This article is part of an ongoing series about the Shareholder Bill of Rights currently in Congress. Together, we can ensure that this bill truly represents our interests as shareholders and individual investors.
Back in September 2008, AIG (NYSE: AIG ) teetered on the verge of bankruptcy, and threatened to bring down other financial giants. The list of its major counterparties reads like a who's who of finance: Barclays (NYSE: BCS ) , Deutsche Bank (NYSE: DB ) , Goldman Sachs (NYSE: GS ) , Bank of America (NYSE: BAC ) , and Citigroup (NYSE: C ) .
We now know that the potential collateral damage was even worse than suspected. Fed Chairman Ben Bernanke believes that a collapse of the massive insurer at that time would have caused a "global financial and economic meltdown."
We've paid dearly for the risk AIG took. The fallout from just this one debacle has cost taxpayers and shareholders billions, and the meter is still running. Michael Lewis' investigation into the Financial Products unit at AIG portrays a group that pursued immense immediate profits with little understanding of the risks they were taking, prodded on by a greedy megalomaniac over whom executive leadership exercised almost no oversight. Clearly, something went horribly wrong with the company's risk management processes -- and AIG is just one example among many companies that have dropped the ball on risk management.
With this in mind, the recent Shareholder Bill of Rights legislation aims to require each public company to "establish a risk committee, comprised entirely of independent directors, which shall be responsible for the establishment and evaluation of the risk management practices of the issuer."
In other words, Wall Street, someone at your company is going to keep an eye on your bets next time.
The current situation
The idea of a risk committee at the board level is pretty straightforward. A fundamental fiduciary duty of boards of directors is to manage risk, so setting up a dedicated risk committee of independent directors along the lines of the audit committee seems like common sense.
Alas, common sense ain't all that common, as Will Rogers once observed. According to a recent Moody's study of some of the largest banks in the world, only half of all the banks had "a dedicated board-level risk committee covering all risks." And for many of those that did have risk committees, the independence of the committees was considered inadequate.
Few could deny that poor risk management was central to the recent financial crisis -- whether the company was a major bank like Bank of America, a megaconglomerate like General Electric (NYSE: GE ) , or a traditional manufacturer like General Motors that went all-in on SUVs. So what could possibly be wrong with focusing the board's oversight on this area?
The pros and cons
"We'd like "Ineffectual Things" for $1,000, please, Alex."
"The answer is: vitamins, fish oil, and risk committees."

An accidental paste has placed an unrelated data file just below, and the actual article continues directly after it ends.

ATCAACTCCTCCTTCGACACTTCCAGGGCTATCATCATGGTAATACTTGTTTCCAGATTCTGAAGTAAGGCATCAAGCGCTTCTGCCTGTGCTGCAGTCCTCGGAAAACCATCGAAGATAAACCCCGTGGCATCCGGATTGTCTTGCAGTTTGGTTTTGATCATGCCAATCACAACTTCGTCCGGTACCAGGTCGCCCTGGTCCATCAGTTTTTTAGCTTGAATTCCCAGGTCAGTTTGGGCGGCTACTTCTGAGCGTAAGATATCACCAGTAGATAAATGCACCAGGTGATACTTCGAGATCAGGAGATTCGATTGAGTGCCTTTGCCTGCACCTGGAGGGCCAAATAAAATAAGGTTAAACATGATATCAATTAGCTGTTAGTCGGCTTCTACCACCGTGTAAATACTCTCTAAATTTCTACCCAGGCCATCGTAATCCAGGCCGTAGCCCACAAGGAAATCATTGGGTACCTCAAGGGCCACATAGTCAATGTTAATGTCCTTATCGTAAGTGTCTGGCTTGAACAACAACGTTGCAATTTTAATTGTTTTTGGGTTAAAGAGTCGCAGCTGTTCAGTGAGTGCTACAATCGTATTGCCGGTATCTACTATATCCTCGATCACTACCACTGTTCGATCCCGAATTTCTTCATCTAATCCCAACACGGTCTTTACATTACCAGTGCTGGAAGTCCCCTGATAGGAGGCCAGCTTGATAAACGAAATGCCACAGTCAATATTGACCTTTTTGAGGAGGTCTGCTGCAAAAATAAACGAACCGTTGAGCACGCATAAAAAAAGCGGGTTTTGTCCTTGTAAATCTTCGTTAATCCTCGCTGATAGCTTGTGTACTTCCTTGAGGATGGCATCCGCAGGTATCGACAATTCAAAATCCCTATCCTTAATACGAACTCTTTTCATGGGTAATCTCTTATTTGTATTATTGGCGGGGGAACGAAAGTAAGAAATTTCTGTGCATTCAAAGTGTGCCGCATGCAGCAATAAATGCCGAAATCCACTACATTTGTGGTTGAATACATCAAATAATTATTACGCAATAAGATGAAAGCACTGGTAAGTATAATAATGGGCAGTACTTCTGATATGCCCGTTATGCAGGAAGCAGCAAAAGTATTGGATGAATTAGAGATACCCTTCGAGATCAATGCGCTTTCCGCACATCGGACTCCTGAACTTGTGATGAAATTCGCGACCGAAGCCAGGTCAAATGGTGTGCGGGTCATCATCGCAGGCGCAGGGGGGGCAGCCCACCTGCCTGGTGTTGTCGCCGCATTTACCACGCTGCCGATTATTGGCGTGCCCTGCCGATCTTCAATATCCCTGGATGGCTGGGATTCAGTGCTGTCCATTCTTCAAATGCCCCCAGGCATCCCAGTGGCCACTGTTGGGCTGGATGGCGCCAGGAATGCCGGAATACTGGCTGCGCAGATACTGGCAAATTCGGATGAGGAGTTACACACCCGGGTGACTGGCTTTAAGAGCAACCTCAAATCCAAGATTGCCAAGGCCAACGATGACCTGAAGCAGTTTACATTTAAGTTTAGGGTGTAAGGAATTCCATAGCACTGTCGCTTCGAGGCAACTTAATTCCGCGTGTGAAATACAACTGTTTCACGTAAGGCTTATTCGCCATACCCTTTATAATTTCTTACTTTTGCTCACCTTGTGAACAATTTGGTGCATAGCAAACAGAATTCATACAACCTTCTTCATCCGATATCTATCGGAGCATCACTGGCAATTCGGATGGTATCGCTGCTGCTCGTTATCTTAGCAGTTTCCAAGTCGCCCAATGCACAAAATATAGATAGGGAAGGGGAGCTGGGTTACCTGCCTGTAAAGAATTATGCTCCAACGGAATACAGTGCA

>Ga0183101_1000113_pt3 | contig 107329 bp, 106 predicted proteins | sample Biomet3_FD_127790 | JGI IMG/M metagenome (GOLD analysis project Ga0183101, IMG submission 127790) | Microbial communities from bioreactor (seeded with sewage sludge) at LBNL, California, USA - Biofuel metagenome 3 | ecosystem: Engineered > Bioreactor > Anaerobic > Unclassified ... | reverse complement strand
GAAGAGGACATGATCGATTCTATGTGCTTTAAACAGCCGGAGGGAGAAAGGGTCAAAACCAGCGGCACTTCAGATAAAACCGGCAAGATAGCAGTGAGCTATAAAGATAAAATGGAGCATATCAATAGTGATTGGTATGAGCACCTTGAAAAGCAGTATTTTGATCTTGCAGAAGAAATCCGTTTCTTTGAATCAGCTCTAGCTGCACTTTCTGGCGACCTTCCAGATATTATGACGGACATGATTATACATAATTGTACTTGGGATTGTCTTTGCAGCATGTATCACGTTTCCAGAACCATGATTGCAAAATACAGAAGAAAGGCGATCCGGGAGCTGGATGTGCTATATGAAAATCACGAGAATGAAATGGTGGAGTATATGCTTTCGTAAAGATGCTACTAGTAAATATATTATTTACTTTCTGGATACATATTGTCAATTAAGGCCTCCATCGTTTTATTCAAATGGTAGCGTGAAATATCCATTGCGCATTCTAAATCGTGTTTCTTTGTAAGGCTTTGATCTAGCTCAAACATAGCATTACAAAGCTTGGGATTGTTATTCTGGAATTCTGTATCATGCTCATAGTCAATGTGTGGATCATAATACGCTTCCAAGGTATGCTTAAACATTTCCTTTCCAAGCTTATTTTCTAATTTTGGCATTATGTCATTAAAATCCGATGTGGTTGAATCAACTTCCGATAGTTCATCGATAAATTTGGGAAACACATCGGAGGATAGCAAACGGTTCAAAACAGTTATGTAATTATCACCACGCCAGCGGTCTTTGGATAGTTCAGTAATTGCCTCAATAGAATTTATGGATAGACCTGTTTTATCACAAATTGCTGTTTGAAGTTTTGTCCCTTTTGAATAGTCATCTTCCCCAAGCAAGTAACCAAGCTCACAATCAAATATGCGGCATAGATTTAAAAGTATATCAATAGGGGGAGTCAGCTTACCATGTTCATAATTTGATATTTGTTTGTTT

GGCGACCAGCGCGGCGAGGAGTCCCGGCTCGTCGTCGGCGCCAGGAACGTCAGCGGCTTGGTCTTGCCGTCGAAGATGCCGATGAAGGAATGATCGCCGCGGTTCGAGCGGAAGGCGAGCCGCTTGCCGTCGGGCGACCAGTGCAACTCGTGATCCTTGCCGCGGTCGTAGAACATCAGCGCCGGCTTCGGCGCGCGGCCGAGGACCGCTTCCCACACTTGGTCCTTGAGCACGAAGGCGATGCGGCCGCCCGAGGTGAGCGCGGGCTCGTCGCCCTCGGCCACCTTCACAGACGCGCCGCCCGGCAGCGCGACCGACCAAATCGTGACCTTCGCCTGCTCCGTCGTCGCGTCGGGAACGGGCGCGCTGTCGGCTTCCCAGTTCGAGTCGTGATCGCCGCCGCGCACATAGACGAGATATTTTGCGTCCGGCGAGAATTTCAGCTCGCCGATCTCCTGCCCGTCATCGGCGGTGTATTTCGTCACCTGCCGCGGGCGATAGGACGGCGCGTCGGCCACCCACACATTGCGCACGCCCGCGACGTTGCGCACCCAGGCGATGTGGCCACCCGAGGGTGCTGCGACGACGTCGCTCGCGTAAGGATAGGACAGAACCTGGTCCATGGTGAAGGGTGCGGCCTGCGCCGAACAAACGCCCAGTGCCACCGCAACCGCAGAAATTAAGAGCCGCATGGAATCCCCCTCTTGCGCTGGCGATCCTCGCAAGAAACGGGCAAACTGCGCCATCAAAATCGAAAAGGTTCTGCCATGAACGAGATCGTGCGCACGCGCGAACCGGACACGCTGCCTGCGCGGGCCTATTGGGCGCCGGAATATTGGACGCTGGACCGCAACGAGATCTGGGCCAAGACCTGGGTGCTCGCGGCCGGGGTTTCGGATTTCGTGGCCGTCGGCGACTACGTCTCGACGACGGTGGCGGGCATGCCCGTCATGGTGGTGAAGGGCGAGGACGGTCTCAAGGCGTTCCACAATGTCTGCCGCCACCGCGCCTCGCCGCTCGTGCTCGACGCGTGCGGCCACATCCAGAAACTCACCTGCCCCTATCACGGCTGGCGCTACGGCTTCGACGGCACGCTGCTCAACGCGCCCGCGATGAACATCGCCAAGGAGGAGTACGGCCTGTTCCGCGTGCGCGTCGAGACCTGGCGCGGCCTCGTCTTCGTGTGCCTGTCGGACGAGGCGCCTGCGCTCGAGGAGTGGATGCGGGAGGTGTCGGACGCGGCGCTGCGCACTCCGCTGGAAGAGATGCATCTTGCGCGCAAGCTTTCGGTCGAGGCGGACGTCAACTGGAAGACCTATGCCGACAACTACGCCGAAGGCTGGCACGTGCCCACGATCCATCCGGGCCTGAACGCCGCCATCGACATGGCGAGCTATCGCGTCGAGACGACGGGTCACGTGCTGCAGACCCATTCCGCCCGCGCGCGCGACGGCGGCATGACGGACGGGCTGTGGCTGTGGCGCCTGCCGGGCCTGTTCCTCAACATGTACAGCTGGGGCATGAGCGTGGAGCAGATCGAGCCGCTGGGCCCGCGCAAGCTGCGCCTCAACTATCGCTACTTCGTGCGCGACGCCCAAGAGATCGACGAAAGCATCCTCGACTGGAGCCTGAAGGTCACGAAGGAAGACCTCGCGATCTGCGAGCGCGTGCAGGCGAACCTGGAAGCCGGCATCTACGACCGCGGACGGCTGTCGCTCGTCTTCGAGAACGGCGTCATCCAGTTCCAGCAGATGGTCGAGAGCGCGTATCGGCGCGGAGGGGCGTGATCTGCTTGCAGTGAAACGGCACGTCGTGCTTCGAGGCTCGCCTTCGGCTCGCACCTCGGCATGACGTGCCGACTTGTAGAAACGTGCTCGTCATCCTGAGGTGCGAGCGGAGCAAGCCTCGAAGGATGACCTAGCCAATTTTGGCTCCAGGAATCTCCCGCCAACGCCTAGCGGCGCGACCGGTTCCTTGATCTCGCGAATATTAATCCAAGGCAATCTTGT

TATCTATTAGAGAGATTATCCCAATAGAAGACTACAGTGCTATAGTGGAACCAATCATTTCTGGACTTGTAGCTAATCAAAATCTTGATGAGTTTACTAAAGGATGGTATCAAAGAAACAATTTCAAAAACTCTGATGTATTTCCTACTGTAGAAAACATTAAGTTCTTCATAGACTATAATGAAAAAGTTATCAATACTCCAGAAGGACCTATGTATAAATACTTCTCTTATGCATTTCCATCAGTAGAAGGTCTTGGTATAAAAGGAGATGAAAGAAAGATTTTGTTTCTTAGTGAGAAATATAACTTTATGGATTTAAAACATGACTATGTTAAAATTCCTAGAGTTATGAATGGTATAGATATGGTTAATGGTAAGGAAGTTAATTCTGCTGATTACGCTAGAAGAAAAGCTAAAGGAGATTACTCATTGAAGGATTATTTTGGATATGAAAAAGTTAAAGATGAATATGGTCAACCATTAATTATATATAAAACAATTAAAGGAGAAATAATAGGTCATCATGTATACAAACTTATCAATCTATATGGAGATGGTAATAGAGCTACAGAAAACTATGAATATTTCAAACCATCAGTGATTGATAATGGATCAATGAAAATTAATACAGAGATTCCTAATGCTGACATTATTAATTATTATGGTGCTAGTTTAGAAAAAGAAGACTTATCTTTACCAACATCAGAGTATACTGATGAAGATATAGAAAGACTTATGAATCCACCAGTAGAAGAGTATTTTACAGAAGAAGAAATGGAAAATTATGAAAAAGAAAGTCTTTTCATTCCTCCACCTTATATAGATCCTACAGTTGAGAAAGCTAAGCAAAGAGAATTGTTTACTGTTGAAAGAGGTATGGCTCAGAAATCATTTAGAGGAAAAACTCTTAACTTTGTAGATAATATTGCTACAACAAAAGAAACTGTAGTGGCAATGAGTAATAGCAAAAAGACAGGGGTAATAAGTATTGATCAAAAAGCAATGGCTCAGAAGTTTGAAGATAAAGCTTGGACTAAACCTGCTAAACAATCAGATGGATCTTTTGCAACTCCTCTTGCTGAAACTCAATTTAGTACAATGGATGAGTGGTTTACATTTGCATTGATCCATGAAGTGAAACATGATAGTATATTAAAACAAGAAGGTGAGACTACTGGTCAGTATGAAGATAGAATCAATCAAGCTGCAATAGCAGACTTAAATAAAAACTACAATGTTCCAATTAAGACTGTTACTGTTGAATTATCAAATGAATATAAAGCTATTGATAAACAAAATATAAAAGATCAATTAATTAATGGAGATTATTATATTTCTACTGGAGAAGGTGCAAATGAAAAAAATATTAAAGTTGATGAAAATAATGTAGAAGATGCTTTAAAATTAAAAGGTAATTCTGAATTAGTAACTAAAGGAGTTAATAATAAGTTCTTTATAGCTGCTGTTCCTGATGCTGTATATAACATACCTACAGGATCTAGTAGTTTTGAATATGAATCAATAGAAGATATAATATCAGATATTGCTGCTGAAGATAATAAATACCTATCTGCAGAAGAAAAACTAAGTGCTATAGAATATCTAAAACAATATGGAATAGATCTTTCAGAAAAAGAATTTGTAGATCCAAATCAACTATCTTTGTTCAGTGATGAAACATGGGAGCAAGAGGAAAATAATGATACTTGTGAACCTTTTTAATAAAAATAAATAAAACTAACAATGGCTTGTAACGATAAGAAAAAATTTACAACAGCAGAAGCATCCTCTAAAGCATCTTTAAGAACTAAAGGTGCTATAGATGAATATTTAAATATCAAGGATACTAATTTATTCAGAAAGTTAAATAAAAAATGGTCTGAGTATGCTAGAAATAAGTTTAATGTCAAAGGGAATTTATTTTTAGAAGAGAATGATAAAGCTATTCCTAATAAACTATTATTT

"What are things that should be beneficial but probably aren't?"
And that, of course, is a compelling critique of the proposed risk committee idea. Ultimately, these committees, according to their critics, will be merely an ill-informed and ineffectual body that will be unable to truly curtail the recklessness of irresponsible companies, which are intent on pursuing profits at the expense of sustainable shareholder value.
Where profit maximization regardless of risk is the sole core value at a company, managers will find ways around the independent risk committee. In fact, as things currently stand, where managers get huge paydays when risks pay off but don't suffer along with shareholders (and taxpayers) when they don't, managers are incented to do so. Independent directors will only deal in broad brushstrokes and may not have a solid understanding of the key details.
Proponents of risk committees, on the other hand, concede that boards may have been lax in this area in the past, but that they are capable of becoming more focused and better informed when it comes to risk management in the future. According to a recent post by Chad Johnson that appeared on the Harvard Law School Forum on Corporate Governance and Regulation, the Organization for Economic Cooperation and Development (OECD) recently attributed the financial crisis to "failures and weaknesses in corporate governance arrangements, which did not serve the purpose to safeguard against excessive risk taking in a number of financial service companies."
In order to address this breakdown, advocates of risk committees suggest that directors will need to become more knowledgeable on these issues, and more demanding when it comes to receiving all of the relevant information. After all, that is their job. If they don't possess the necessary expertise, Nell Minow recommends that risk committees solicit outside advice from risk management experts in order to assist them in their work.
Shareholders, be heard!
Given the complexity of some of the financial products out there, combined with the greed of many Wall Street executives, it's only wise to be skeptical about directors becoming better at managing risk in the near future.
Yet that is precisely what is necessary in order to provide greater oversight of our public companies. Someone needs to ask the unpleasant questions. Directors need to make the time to understand the issues and deliver tough recommendations. And if they are unwilling to do that, then they must be replaced.
What do you think? We want the Shareholder Bill of Rights to come from all of us. So post your comments at the bottom of this article (or any other in this series). Cast your vote in our online polls. Or send us an email at ShareholderRights@fool.com. Let's all tell Wall Street and Washington what rights we shareholders really need.
Once you’re done, remember to check out "It's Time for a Shareholder Revolution" for more on the Shareholder Bill of Rights.
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